Line Side Signalling
Following several deviations and a request from Network Rail, we embarked on a full review and update of the requirements for lineside signalling equipment. Working closely with Network Rail and our own signalling, human factors and operating specialists, we looked at how the signalling system is used by train drivers and what needs to be maintained at the IM-RU interfaces. Having identified the three primary interface requirements – to ‘be readable’, ‘be interpretable’ and ’be driveable’ – we set about identifying the technical parameters and assessments that need to be specified. This work led to five new standards, setting out requirements and guidance covering:
- Signalling product parameters and performance assessment
- The signal sighting assessment process
- The appearance and meaning of lineside signalling displays
- Lineside signalling system layouts and signal aspect sequences
- A new method of evaluating whether the proposed signalling system is fit for purpose.
Duty holders can use these standards to confirm that any potential hazards are controlled as part of meeting their legal obligations to control risk as set out in the Railways and Other Guided Transport Systems (Safety) Regulations 2006 (ROGS) and the Common Safety Method for Risk Evaluation and Assessment (CSMRA).
By focusing on the overall intended benefits, the new evaluation method means that the infrastructure manager and operator can assess their plans against their performance objectives as well as their safety ones.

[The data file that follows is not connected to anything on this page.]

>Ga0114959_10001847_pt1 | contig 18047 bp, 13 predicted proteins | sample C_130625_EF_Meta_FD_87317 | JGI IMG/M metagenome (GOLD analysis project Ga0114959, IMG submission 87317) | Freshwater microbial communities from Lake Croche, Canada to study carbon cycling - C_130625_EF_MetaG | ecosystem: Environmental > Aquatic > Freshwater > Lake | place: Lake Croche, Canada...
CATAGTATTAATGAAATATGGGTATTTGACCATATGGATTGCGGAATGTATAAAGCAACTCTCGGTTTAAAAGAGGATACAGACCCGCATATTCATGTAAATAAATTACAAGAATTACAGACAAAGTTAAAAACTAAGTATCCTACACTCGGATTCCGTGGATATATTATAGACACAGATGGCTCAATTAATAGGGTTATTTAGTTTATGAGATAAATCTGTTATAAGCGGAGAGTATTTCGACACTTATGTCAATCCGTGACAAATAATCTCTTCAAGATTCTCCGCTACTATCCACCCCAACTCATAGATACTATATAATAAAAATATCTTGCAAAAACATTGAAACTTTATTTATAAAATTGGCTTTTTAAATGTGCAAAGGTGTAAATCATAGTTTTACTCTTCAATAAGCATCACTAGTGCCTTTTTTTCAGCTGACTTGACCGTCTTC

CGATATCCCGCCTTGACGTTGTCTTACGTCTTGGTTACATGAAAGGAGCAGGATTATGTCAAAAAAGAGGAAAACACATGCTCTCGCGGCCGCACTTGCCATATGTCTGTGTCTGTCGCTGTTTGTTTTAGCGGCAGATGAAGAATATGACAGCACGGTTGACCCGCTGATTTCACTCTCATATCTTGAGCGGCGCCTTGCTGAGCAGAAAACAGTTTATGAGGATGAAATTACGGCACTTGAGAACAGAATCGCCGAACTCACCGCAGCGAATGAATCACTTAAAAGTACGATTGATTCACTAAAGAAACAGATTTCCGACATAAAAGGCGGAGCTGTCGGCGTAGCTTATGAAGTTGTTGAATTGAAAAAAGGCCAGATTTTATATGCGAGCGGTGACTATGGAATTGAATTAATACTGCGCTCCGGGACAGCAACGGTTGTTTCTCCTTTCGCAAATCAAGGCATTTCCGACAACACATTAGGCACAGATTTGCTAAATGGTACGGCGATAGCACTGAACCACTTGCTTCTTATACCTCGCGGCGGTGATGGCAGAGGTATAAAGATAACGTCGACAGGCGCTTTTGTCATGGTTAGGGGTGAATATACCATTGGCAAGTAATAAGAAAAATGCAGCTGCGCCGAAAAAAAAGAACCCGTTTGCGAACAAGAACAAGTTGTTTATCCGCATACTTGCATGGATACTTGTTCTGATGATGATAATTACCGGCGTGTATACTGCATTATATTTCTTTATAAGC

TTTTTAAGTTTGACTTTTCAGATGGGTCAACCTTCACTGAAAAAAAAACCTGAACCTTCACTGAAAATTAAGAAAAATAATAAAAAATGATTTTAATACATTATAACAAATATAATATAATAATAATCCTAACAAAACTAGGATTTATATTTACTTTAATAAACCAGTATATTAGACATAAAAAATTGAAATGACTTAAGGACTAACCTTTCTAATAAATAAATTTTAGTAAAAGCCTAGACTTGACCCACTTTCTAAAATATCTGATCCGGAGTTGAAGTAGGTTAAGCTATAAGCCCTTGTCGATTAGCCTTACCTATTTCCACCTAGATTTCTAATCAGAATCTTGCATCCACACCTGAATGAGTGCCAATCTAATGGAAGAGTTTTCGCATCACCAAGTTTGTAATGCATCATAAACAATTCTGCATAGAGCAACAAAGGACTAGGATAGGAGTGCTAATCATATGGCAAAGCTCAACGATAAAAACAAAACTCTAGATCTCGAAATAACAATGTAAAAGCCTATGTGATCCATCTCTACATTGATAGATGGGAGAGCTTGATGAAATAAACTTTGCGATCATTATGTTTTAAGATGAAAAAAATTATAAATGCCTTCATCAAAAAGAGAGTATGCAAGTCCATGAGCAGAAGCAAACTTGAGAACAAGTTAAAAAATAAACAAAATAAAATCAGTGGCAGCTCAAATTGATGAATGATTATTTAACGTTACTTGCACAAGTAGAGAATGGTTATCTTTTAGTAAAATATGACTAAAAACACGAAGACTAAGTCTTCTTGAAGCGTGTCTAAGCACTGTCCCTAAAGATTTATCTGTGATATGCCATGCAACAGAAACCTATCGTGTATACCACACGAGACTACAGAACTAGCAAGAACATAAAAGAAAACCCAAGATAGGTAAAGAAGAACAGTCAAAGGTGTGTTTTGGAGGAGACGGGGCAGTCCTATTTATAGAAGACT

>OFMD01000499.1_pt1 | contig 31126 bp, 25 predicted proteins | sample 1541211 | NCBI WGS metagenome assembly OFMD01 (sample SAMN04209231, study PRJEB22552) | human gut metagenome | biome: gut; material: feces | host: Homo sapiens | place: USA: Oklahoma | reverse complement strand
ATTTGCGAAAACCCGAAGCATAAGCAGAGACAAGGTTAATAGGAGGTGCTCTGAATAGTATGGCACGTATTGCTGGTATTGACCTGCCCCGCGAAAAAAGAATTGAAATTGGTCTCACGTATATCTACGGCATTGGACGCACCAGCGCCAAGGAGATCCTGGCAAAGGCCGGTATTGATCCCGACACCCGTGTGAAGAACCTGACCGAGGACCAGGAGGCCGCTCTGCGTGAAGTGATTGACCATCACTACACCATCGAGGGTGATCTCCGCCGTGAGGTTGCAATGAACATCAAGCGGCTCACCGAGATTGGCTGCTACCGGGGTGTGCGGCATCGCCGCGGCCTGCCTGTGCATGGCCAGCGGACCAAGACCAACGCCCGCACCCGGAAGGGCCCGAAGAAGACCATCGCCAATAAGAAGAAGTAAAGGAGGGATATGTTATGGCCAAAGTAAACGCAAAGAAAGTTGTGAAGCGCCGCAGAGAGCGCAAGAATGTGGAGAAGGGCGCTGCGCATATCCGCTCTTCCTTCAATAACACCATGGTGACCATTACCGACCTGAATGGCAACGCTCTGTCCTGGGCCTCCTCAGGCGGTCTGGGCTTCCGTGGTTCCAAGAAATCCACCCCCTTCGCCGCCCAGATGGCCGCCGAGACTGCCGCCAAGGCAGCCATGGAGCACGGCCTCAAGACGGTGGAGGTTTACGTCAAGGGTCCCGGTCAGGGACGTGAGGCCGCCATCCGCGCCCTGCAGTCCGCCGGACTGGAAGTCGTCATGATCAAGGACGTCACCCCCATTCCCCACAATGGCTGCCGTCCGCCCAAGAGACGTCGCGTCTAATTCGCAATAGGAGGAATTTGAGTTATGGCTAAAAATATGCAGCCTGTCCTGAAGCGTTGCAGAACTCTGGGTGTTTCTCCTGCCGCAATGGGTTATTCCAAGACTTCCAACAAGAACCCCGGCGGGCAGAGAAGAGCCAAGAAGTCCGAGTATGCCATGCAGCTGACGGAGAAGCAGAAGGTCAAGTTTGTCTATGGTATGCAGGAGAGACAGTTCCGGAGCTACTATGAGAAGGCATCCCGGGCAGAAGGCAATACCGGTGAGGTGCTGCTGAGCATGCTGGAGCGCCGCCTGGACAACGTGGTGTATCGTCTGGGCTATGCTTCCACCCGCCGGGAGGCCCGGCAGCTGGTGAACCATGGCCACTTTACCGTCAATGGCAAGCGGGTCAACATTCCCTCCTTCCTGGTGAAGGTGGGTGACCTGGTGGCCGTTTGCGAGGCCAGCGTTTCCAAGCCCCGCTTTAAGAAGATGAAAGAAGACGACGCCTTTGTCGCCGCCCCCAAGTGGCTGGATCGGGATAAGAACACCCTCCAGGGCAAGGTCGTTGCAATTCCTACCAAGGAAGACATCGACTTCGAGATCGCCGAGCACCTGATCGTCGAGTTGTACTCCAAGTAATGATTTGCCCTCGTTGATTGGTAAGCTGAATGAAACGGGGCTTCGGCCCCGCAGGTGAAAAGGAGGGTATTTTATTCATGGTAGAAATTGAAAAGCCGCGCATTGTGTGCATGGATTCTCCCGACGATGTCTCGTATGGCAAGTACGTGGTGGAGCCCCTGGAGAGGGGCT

In collaboration with Network Rail and the Rail Delivery Group (RDG) we have so far delivered ten ‘driveability’ workshops aimed at Network Rail routes and TOCs and FOCs. These highlight the new requirements and how they will help them to identify obstacles and realise their business requirements. We are also planning a workshop for the Digital Railway programme.
Feedback from the workshops is informing our work on related standards as well as Network Rail’s own work to update and align their project management systems. A summary of the feedback will be provided to the Train Accident Review Group (TARG), a cross-industry subgroup of the Systems Safety Review Group (SSRG), highlighting any obstacles to putting the new requirements and evaluation process into practice. This way, senior managers in industry will have the information they need to resolve identified issues – such as the need for more collaboration at the project commissioning stage.
Together, the new standards and our work with Network Rail and RDG are raising cross-industry awareness and understanding of 'driveability' as well as safe integration of change affecting lineside signalling systems. By influencing signalling layout design and assessment, the new standards will help industry to realise the benefits of these projects and save the time, money (and energy) associated with rework. As billions of pounds are expected to be invested in signalling system projects over CP6, we are expecting the financial saving across industry to be millions of pounds.